There is speculation that tension is growing between the Obama White House and the award-winning journalist Woodward over it talking points in the sequester debate. Woodward has reported that the sequester idea actually originated at the White House. This week, Woodward called the Obama administration's handling of the cuts a form of "madness."
Former Obama adviser David Plouffe tweeted on February 27, "Watching Woodward last 2 days is like imagining my idol Mike Schmidt facing live pitching again. Perfection gained once is rarely repeated."
In his weekend column, Woodward wrote “The White House chief of staff at the time, Jack Lew, who had been budget director during the negotiations that set up the sequester in 2011, backed up the president two days later.” Woodward also wrote that the sequester came after GOP insistence in Congress for an automatic budget cut. The reporter touted his book “The Price of Politics” for showing that the automatic spending cuts were initiated by the White House and were the “brainchild of Lew and White House congressional relations chief Rob Nabors — probably the foremost experts on budget issues in the senior ranks of the federal government.” Lew is now the Secretary of the Treasury.
Still, Woodward’s critics are vociferous, especially in the media. Brian Beutler at TPM wrote that Woodward is “dead wrong” about the facts. Beutler quoted Woodward:
[T]he final deal reached between Vice President Biden and Senate Minority Leader Mitch McConnell (R-Ky.) in 2011 included an agreement that there would be no tax increases in the sequester in exchange for what the president was insisting on: an agreement that the nation’s debt ceiling would be increased for 18 months, so Obama would not have to go through another such negotiation in 2012, when he was running for reelection.
So when the president asks that a substitute for the sequester include not just spending cuts but also new revenue, he is moving the goal posts. His call for a balanced approach is reasonable, and he makes a strong case that those in the top income brackets could and should pay more. But that was not the deal he made.
Obama and Democrats have always insisted that a balanced mix of spending cuts and higher taxes replace sequestration. It’s true that John Boehner wouldn’t agree to include new taxes in the enforcement mechanism itself, and thus that the enforcement mechanism he and Obama settled upon — sequestration — is composed exclusively of spending cuts. But the entire purpose of an enforcement mechanism is to make sure that the enforcement mechanism is never triggered. The key question is what action it was designed to compel. And on that score, the Budget Control Act is unambiguous.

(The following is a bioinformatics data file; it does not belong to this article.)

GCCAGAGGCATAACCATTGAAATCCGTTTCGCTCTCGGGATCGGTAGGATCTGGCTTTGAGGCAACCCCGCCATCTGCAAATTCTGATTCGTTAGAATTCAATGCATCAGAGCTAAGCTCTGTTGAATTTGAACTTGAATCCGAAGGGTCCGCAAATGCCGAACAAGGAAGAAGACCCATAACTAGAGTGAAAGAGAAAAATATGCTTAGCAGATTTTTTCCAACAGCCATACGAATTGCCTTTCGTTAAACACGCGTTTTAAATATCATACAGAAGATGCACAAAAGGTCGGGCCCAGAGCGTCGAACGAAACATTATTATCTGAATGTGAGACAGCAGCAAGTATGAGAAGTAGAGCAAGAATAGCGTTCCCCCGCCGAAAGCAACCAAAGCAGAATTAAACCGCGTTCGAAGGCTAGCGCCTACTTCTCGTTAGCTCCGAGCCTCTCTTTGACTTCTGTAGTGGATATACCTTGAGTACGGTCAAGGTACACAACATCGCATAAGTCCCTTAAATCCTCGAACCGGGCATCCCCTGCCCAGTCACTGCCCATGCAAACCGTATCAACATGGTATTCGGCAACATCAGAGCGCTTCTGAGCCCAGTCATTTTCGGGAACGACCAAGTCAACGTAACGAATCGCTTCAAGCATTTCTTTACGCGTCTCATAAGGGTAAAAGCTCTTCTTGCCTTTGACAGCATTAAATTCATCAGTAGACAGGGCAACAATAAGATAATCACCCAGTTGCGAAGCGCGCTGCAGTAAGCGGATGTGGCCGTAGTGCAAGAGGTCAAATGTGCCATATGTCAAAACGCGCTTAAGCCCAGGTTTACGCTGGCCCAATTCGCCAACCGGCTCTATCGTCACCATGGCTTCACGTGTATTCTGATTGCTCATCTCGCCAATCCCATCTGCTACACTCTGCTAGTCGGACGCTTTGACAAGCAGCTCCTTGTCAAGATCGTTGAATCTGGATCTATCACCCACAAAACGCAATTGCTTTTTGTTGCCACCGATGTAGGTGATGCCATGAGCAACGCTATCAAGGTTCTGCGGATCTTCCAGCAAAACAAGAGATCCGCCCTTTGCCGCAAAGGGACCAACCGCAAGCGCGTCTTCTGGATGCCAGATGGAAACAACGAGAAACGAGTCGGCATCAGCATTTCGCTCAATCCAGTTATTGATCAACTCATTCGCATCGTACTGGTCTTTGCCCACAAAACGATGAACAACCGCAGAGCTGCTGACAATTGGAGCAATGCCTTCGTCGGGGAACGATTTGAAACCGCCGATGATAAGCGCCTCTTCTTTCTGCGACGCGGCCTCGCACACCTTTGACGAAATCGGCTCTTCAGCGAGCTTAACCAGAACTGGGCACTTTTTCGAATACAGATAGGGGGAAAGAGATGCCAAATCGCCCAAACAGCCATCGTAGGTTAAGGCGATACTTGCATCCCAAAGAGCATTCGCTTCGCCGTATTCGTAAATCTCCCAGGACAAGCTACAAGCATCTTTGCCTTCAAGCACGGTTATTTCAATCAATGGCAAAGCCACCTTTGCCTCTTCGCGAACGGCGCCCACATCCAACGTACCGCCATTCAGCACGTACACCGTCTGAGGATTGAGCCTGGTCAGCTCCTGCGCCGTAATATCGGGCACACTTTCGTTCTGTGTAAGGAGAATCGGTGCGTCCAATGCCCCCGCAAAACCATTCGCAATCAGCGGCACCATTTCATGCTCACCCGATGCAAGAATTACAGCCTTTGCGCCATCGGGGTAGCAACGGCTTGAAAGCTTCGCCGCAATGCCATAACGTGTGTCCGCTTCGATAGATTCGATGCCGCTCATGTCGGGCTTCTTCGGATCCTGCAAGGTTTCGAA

Beutler wrote: “But in this case Woodward is just dead wrong. Obama and Democrats have always insisted that a balanced mix of spending cuts and higher taxes replace sequestration. It’s true that John Boehner wouldn’t agree to include new taxes in the enforcement mechanism itself, and thus that the enforcement mechanism he and Obama settled upon — sequestration — is composed exclusively of spending cuts. But the entire purpose of an enforcement mechanism is to make sure that the enforcement mechanism is never triggered. The key question is what action it was designed to compel. And on that score, the Budget Control Act is unambiguous.”
Beutler also pointed out essential language in the original bill:
“Unless a joint committee bill achieving an amount greater than $1,200,000,000,000 in deficit reduction as provided in section 401(b)(3)(B)(i)(II) of the Budget Control Act of 2011 is enacted by January 15, 2012, the discretionary spending limits listed in section 251(c) shall be revised, and discretionary appropriations and direct spending shall be reduced.”
Beutler said the key language in the bill is “deficit reduction”, rather than reduction in spending. He opined, “Key words: ‘deficit reduction.’ Not ‘spending cuts.’” He argued that Republicans should have insisted at the time with spending cuts only. Instead, what ultimately won the debate in 2012 was that a Super Committee was to be created to replace sequestration “with a different deficit reduction bill — tax increases or no.”